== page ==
A Case Study – iTunes U in Cultural Policy and Economics

In this video I talk to two lecturers at City who have used iTunes U to publish recordings of their lectures to their students and to the public.

Dr Dave O’Brien lectures on the MA Programme in the Centre for Cultural Policy and Management, and is currently acting Senior Tutor for Research at the Centre. Professor Keith Pilbeam is Director of the MSc Business Economics/International Business Economics in the department of Economics.

Dr O’Brien began self-recording his lectures for Contemporary UK Cultural Policy, a module for postgraduate students, in the Spring term 2012. He contacted the Education Support Team to find out about using iTunes U to publish them. Professor Pilbeam also contacted us in order to record his lectures on Introduction to Macroeconomics, a core first-year undergraduate module.

Both lecturers have seen impressive usage statistics for their podcast series, and suggested that publishing their lectures had not only benefitted their students, but freed up some class time for questions, or reduced their own workload. You can hear more about their experience in the video.

Download Dr O’Brien’s podcast series on iTunes U or as an RSS feed.

Download Professor Pilbeam’s podcast series on iTunes U or as an RSS feed.

Lecture capture pilot project report

With the help of the Learning Development Centre and Information Services, the Education Support Team piloted a small-scale lecture capture project in the Spring term 2012. The project report is  available to read here, including case studies of use, analysis of staff and student evaluations, and usage statistics.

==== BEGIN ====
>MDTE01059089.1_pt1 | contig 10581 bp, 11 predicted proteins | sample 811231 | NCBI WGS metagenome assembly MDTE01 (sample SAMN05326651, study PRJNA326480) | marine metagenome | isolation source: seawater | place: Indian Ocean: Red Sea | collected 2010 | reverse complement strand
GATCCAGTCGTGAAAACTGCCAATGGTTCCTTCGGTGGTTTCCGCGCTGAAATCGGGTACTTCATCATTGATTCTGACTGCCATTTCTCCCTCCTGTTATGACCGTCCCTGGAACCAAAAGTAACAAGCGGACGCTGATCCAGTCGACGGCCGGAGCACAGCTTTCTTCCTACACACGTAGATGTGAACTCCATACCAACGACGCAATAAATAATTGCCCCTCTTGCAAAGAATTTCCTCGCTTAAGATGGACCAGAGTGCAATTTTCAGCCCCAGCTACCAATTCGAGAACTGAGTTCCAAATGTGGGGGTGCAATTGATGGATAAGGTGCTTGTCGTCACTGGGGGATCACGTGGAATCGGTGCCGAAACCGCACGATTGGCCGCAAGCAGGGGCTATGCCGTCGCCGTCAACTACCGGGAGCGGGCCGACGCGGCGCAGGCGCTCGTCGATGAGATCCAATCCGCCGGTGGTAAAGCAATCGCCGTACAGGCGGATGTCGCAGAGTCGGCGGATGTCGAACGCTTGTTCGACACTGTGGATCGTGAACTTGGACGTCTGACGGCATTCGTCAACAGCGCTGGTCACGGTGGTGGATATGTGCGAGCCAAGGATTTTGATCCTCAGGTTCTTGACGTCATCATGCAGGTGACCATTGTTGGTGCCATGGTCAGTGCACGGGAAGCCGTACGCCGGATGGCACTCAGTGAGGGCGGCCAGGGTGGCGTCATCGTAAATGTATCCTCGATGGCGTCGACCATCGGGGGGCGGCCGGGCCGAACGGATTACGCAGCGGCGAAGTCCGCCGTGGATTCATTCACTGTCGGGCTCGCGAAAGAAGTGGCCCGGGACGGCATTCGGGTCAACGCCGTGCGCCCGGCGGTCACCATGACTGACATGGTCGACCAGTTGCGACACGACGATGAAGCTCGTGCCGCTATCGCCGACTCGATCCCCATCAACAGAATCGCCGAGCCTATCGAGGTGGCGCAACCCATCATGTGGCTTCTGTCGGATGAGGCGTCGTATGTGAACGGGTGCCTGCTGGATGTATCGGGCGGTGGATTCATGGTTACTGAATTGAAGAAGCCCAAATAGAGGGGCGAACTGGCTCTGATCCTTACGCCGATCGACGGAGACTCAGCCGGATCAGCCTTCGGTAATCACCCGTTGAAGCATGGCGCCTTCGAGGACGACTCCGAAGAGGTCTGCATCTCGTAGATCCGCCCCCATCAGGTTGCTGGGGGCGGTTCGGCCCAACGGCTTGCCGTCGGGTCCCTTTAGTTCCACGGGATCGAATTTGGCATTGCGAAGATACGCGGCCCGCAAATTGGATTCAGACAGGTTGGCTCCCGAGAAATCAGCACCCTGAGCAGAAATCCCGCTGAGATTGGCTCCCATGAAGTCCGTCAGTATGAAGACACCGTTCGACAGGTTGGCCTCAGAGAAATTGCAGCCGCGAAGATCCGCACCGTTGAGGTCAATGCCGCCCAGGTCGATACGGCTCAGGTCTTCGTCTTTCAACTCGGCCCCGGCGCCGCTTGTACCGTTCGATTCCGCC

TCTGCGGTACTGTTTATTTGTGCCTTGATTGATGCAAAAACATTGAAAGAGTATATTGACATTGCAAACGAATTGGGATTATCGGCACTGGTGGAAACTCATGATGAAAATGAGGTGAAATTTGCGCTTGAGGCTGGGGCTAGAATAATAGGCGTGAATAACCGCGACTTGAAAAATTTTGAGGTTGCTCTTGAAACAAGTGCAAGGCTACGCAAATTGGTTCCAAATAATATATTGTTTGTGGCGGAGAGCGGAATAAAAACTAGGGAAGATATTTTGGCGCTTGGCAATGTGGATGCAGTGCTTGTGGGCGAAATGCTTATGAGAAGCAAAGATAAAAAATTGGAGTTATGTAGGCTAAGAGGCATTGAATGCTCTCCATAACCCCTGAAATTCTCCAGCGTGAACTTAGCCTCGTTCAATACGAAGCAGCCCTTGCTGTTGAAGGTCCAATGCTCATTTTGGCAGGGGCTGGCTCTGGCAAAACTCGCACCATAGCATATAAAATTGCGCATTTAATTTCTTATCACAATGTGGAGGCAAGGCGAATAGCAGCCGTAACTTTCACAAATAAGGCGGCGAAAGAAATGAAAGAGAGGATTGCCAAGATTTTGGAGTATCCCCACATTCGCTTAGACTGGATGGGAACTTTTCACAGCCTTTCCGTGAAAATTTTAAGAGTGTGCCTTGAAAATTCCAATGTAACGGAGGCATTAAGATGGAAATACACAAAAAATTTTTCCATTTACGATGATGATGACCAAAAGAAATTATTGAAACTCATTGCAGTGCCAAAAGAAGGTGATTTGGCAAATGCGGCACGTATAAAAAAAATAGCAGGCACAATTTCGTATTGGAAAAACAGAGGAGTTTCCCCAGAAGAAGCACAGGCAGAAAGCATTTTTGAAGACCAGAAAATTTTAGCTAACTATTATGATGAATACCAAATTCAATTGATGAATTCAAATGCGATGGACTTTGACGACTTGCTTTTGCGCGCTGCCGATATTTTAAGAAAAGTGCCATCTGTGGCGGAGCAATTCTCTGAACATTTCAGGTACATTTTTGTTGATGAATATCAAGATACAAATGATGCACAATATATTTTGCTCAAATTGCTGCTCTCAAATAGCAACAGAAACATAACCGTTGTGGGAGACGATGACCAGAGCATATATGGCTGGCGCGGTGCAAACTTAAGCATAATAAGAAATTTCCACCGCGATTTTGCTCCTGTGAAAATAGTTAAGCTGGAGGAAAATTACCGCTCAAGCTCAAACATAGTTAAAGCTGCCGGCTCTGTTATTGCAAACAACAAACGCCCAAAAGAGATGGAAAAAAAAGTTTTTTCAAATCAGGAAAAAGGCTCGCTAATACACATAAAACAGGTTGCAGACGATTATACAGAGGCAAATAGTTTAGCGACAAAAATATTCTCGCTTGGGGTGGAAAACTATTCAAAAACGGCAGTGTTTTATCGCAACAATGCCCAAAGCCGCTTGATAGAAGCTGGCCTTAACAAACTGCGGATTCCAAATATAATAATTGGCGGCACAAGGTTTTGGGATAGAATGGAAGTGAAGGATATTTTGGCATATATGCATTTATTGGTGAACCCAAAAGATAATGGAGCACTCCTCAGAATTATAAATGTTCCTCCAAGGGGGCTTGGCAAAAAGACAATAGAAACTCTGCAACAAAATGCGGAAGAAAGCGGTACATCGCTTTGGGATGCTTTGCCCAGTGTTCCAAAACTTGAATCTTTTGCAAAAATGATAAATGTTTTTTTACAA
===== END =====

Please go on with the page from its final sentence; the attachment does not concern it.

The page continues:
The lecture capture pilot reached approximately 1000 students on 19 modules in the Schools of Arts and Social Sciences, Informatics, Health Sciences and the Learning Development Centre in the Spring term 2012. There were 4,195 separate views of the recordings during this period, and usage reports show that the majority of use was around the exam revision period.

The student evaluation showed that 91% of students reported using the lecture capture recordings. The most popular uses of the recordings were for revision and to review areas that students did not understand the first time. 93% of students reported that the recordings helped their learning. A very small minority of students (3%) stated that they did not find the recordings necessary.

Presentations from the Learning @ City Conference

As Anna mentioned in a previous post, the entire team recently presented at the Learning Development Centre‘s Learning @ City Conference. Anna’s presentation with Isabelle Marcoul and Svenja Erich from the Centre for Language Studies won the prize for best paper.

My presentation, which was appropriately about lecture capture, was recorded using our Echo360 Personal Capture system. Click on the link below to watch it: